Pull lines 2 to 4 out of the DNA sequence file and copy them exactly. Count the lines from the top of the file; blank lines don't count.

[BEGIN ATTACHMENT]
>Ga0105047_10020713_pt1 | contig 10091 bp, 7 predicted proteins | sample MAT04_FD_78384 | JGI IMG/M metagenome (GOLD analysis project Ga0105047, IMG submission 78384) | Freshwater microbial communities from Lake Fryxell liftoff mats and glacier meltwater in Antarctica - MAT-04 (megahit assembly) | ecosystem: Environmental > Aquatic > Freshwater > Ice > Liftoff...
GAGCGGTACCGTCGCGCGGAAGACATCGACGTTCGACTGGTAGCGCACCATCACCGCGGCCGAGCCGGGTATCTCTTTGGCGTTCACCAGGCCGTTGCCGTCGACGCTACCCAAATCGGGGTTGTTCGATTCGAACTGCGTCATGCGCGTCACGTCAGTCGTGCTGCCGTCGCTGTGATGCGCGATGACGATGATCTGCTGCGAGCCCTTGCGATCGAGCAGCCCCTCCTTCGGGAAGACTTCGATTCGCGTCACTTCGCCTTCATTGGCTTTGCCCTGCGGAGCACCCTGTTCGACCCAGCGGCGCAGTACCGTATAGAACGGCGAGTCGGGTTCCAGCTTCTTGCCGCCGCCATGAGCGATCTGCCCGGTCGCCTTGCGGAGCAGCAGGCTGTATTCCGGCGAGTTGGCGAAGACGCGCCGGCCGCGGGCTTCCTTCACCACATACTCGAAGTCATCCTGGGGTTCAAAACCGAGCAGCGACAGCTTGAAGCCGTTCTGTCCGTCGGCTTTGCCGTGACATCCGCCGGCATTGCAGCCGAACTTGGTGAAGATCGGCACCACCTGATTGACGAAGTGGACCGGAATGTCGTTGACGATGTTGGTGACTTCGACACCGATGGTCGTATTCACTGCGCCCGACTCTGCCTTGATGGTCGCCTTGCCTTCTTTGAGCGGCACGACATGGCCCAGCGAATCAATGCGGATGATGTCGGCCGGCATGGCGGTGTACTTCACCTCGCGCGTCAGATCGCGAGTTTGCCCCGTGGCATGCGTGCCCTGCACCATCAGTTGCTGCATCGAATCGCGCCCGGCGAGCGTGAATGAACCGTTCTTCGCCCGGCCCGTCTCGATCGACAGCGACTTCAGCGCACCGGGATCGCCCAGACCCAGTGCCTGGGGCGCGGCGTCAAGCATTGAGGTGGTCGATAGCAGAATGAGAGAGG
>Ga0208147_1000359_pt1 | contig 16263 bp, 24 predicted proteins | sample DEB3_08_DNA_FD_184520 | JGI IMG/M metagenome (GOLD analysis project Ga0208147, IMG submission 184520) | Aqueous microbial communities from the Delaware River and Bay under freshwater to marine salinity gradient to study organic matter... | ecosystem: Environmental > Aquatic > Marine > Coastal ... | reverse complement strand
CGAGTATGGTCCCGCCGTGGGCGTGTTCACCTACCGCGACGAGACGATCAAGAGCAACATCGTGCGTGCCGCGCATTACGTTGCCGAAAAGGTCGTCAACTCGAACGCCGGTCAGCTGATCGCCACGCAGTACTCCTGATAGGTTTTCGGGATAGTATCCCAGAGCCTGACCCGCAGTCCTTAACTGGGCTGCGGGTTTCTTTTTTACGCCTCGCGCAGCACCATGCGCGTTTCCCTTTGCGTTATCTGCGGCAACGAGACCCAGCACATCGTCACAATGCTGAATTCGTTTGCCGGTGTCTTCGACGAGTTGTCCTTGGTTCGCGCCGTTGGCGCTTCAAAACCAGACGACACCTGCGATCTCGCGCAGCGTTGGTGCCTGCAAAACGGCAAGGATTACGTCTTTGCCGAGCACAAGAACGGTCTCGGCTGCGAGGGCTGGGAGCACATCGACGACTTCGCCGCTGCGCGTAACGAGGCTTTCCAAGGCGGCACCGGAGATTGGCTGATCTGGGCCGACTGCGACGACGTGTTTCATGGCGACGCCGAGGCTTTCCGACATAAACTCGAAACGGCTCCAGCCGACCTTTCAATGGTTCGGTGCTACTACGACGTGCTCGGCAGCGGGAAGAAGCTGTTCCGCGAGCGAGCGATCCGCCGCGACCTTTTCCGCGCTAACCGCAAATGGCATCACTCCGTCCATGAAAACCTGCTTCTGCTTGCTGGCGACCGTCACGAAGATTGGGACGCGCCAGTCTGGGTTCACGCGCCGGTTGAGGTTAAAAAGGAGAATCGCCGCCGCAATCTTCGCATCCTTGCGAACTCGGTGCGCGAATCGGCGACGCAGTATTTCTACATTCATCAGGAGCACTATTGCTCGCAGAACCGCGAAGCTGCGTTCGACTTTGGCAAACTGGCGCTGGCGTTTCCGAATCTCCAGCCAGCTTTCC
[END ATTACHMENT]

GAGCGGTACCGTCGCGCGGAAGACATCGACGTTCGACTGGTAGCGCACCATCACCGCGGCCGAGCCGGGTATCTCTTTGGCGTTCACCAGGCCGTTGCCGTCGACGCTACCCAAATCGGGGTTGTTCGATTCGAACTGCGTCATGCGCGTCACGTCAGTCGTGCTGCCGTCGCTGTGATGCGCGATGACGATGATCTGCTGCGAGCCCTTGCGATCGAGCAGCCCCTCCTTCGGGAAGACTTCGATTCGCGTCACTTCGCCTTCATTGGCTTTGCCCTGCGGAGCACCCTGTTCGACCCAGCGGCGCAGTACCGTATAGAACGGCGAGTCGGGTTCCAGCTTCTTGCCGCCGCCATGAGCGATCTGCCCGGTCGCCTTGCGGAGCAGCAGGCTGTATTCCGGCGAGTTGGCGAAGACGCGCCGGCCGCGGGCTTCCTTCACCACATACTCGAAGTCATCCTGGGGTTCAAAACCGAGCAGCGACAGCTTGAAGCCGTTCTGTCCGTCGGCTTTGCCGTGACATCCGCCGGCATTGCAGCCGAACTTGGTGAAGATCGGCACCACCTGATTGACGAAGTGGACCGGAATGTCGTTGACGATGTTGGTGACTTCGACACCGATGGTCGTATTCACTGCGCCCGACTCTGCCTTGATGGTCGCCTTGCCTTCTTTGAGCGGCACGACATGGCCCAGCGAATCAATGCGGATGATGTCGGCCGGCATGGCGGTGTACTTCACCTCGCGCGTCAGATCGCGAGTTTGCCCCGTGGCATGCGTGCCCTGCACCATCAGTTGCTGCATCGAATCGCGCCCGGCGAGCGTGAATGAACCGTTCTTCGCCCGGCCCGTCTCGATCGACAGCGACTTCAGCGCACCGGGATCGCCCAGACCCAGTGCCTGGGGCGCGGCGTCAAGCATTGAGGTGGTCGATAGCAGAATGAGAGAGG
>Ga0208147_1000359_pt1 | contig 16263 bp, 24 predicted proteins | sample DEB3_08_DNA_FD_184520 | JGI IMG/M metagenome (GOLD analysis project Ga0208147, IMG submission 184520) | Aqueous microbial communities from the Delaware River and Bay under freshwater to marine salinity gradient to study organic matter... | ecosystem: Environmental > Aquatic > Marine > Coastal ... | reverse complement strand
CGAGTATGGTCCCGCCGTGGGCGTGTTCACCTACCGCGACGAGACGATCAAGAGCAACATCGTGCGTGCCGCGCATTACGTTGCCGAAAAGGTCGTCAACTCGAACGCCGGTCAGCTGATCGCCACGCAGTACTCCTGATAGGTTTTCGGGATAGTATCCCAGAGCCTGACCCGCAGTCCTTAACTGGGCTGCGGGTTTCTTTTTTACGCCTCGCGCAGCACCATGCGCGTTTCCCTTTGCGTTATCTGCGGCAACGAGACCCAGCACATCGTCACAATGCTGAATTCGTTTGCCGGTGTCTTCGACGAGTTGTCCTTGGTTCGCGCCGTTGGCGCTTCAAAACCAGACGACACCTGCGATCTCGCGCAGCGTTGGTGCCTGCAAAACGGCAAGGATTACGTCTTTGCCGAGCACAAGAACGGTCTCGGCTGCGAGGGCTGGGAGCACATCGACGACTTCGCCGCTGCGCGTAACGAGGCTTTCCAAGGCGGCACCGGAGATTGGCTGATCTGGGCCGACTGCGACGACGTGTTTCATGGCGACGCCGAGGCTTTCCGACATAAACTCGAAACGGCTCCAGCCGACCTTTCAATGGTTCGGTGCTACTACGACGTGCTCGGCAGCGGGAAGAAGCTGTTCCGCGAGCGAGCGATCCGCCGCGACCTTTTCCGCGCTAACCGCAAATGGCATCACTCCGTCCATGAAAACCTGCTTCTGCTTGCTGGCGACCGTCACGAAGATTGGGACGCGCCAGTCTGGGTTCACGCGCCGGTTGAGGTTAAAAAGGAGAATCGCCGCCGCAATCTTCGCATCCTTGCGAACTCGGTGCGCGAATCGGCGACGCAGTATTTCTACATTCATCAGGAGCACTATTGCTCGCAGAACCGCGAAGCTGCGTTCGACTTTGGCAAACTGGCGCTGGCGTTTCCGAATCTCCAGCCAGCTTTCC